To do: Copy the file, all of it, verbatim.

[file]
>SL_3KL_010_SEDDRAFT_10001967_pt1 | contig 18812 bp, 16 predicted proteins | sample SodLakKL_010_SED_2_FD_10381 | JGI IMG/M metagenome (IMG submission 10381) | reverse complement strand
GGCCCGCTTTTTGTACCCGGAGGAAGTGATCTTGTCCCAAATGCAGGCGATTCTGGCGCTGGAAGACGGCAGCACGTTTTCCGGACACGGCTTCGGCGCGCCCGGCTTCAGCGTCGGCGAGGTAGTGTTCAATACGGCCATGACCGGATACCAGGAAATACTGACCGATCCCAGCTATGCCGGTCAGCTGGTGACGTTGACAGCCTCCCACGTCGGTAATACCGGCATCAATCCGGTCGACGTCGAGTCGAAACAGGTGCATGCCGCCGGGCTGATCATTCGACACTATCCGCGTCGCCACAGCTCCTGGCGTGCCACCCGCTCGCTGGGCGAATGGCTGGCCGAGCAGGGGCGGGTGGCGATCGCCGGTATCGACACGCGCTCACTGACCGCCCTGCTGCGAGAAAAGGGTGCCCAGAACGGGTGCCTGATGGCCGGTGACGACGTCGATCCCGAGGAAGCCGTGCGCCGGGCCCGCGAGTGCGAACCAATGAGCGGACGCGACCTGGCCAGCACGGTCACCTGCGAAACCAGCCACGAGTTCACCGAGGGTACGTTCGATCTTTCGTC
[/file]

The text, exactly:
>SL_3KL_010_SEDDRAFT_10001967_pt1 | contig 18812 bp, 16 predicted proteins | sample SodLakKL_010_SED_2_FD_10381 | JGI IMG/M metagenome (IMG submission 10381) | reverse complement strand
GGCCCGCTTTTTGTACCCGGAGGAAGTGATCTTGTCCCAAATGCAGGCGATTCTGGCGCTGGAAGACGGCAGCACGTTTTCCGGACACGGCTTCGGCGCGCCCGGCTTCAGCGTCGGCGAGGTAGTGTTCAATACGGCCATGACCGGATACCAGGAAATACTGACCGATCCCAGCTATGCCGGTCAGCTGGTGACGTTGACAGCCTCCCACGTCGGTAATACCGGCATCAATCCGGTCGACGTCGAGTCGAAACAGGTGCATGCCGCCGGGCTGATCATTCGACACTATCCGCGTCGCCACAGCTCCTGGCGTGCCACCCGCTCGCTGGGCGAATGGCTGGCCGAGCAGGGGCGGGTGGCGATCGCCGGTATCGACACGCGCTCACTGACCGCCCTGCTGCGAGAAAAGGGTGCCCAGAACGGGTGCCTGATGGCCGGTGACGACGTCGATCCCGAGGAAGCCGTGCGCCGGGCCCGCGAGTGCGAACCAATGAGCGGACGCGACCTGGCCAGCACGGTCACCTGCGAAACCAGCCACGAGTTCACCGAGGGTACGTTCGATCTTTCGTC